The Celebrated Crimes are a corpus of eighteen stories written by Alexandre Dumas. From the adventure novel, the father of the Count of Montecristo jumps into the crime news and tells the worst murders and massacres in history from the sixteenth to the nineteenth century.
Celebrated Crimes: Starting with the Cenci
The chronicle starts from Les Cenci – The Cencis, a Roman family that coloured the Italian history of the late Renaissance in red.
Alexandre Dumas traces the life of Count Francesco Cenci, murdered by his children and companion, exasperated by the anguish of the patriarch. The young Beatrice and her brothers passed from mouth to mouth, in a series of gossips and mysteries. The count, in fact, despite the attempts of his relatives to assassinate him, escaped death.
The children and the stepmother thus put in place a rather clumsy plan. They killed the count in his sleep, with a nail and a hammer, hitting him in the throat, in the legs, in the head. The group tried in vain to hide the body, which was soon found. The murderers were imprisoned, tortured and executed in a process that is still remembered today. Many people lost their lives to witness the beheading of Beatrice and her stepmother, which occurred under a scorching sun that asphyxiated the weakest of the multitude.
The figure of the young Beatrice, a heroine of female revenge, became a symbol of the romantic period. Alexandre Dumas pays attention both to the dynamics of the murder of Count Francesco and to the historical context that made it possible. The same context that caused the death, if not of a group of innocent children, at least of individuals abandoned by the institutions and victims of a patriarchal and aristocratic system.
The Poisoner and the Provencal Beauty
Celebrated Crimes would not be called such if they did not deal with the most difficult events in European history. Those who understand the macabre curiosities of the past may have heard of the Affair of the poisons, which shook the French court in the 17th century. Aristocrats and upper middle-class guzzle in the slums of Paris in search of fatal substances with which to eliminate their enemies. Such a labyrinth of intrigues could only have had an extremely evil predecessor: the marquise of Brinvilliers.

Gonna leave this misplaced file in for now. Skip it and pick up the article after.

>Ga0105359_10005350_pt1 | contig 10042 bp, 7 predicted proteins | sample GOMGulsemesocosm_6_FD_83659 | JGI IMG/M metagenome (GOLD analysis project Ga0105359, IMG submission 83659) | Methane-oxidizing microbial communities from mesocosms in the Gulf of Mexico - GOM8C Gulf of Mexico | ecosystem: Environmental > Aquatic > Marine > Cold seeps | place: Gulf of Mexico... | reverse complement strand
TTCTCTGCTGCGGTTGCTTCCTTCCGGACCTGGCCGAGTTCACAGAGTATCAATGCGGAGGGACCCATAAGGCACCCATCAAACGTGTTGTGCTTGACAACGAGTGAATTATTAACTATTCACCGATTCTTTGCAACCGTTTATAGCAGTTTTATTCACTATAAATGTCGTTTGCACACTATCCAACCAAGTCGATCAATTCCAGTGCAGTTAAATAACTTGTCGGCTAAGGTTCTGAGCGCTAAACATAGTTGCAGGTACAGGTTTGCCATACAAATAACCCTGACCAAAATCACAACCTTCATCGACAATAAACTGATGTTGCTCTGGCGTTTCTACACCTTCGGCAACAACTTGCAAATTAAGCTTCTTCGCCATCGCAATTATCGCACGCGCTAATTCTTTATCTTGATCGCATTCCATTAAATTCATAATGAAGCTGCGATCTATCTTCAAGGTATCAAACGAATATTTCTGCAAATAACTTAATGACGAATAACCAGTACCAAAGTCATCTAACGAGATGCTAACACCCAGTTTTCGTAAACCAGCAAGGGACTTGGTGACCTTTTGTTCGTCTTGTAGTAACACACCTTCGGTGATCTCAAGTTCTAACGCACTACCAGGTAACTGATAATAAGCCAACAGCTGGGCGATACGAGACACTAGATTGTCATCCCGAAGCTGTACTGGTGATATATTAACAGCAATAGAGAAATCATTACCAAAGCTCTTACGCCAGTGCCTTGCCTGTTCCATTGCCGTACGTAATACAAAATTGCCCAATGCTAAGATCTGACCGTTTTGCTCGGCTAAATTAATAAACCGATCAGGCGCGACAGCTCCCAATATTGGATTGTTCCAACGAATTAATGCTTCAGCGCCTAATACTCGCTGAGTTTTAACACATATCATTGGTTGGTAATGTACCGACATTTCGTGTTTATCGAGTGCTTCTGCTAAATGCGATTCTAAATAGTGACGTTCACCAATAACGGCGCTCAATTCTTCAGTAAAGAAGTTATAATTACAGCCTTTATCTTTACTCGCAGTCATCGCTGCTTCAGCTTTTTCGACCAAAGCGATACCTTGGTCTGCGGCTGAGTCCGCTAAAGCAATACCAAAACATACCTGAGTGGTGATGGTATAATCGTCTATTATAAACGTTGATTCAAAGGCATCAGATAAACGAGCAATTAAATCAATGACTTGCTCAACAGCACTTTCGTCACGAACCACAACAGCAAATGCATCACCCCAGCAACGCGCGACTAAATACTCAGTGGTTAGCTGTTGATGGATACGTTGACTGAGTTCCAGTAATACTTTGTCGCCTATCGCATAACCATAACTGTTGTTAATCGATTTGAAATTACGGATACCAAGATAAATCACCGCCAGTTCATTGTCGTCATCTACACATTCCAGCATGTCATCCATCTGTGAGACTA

Marie Madeleine d’Aubray and her lover, a convict of the Bastille, were undoubtedly linked by a strong chemistry. Equipped with a real laboratory for the creation of poisons, the two orchestrated the death of about ten people – including her husband and Marie’s relatives. The marquise, despite the repeated escapes, was captured and, under her spontaneous desire, burned at the stake. Le Brun, the future decorator of the Palace of Versailles, made a quick portrait of the marquise during her martyrdom.
From an executioner we move on to a victim: Marie di Rossan, known as the Provencal Beauty. We are faced with another murder that shook public opinion for its cruelty. Of a cerulean beauty, Marie di Rossan suffered an existence of misfortunes. Wife of the Marquis of Ganges, the so-called Provencal Beauty became the scapegoat of a family conspiracy. In the castle of the Marquis, a bloody shooting took place by the brothers of the nobleman. Ten straight shots were taken at the poor woman who had just escaped from a window. Ten shots under the eyes of a strange crowd. But above all, ten shots predicted by a mysterious seer:
You will die young and and of a violent death; here’s for the future. Signed: the spirit
Why Read These Tales?
What can we find in Celebrated Crimes? In addition to what is mentioned in this article, reports of religious massacres – such as the Night of St. Bartholomew; biographies of questionable and fascinating people – could the Borgias be missing? And again the mysterious story of Urban Grandier, a distinguished religious accused of satanism and then executed. Bloody queens, desperate lovers, dark intrigues: Alexandre Dumas satisfies every taste.
Why read the series of Celebrated Crimes? Both to become aware that, alas, the dark part of man is not the prerogative of our century. Both to enjoy an excellent writing that pays attention not only to evil as such, but especially to the social and historical causes that make it possible.
Another pleasant note is the fact that Famous Crimes are often sold separately.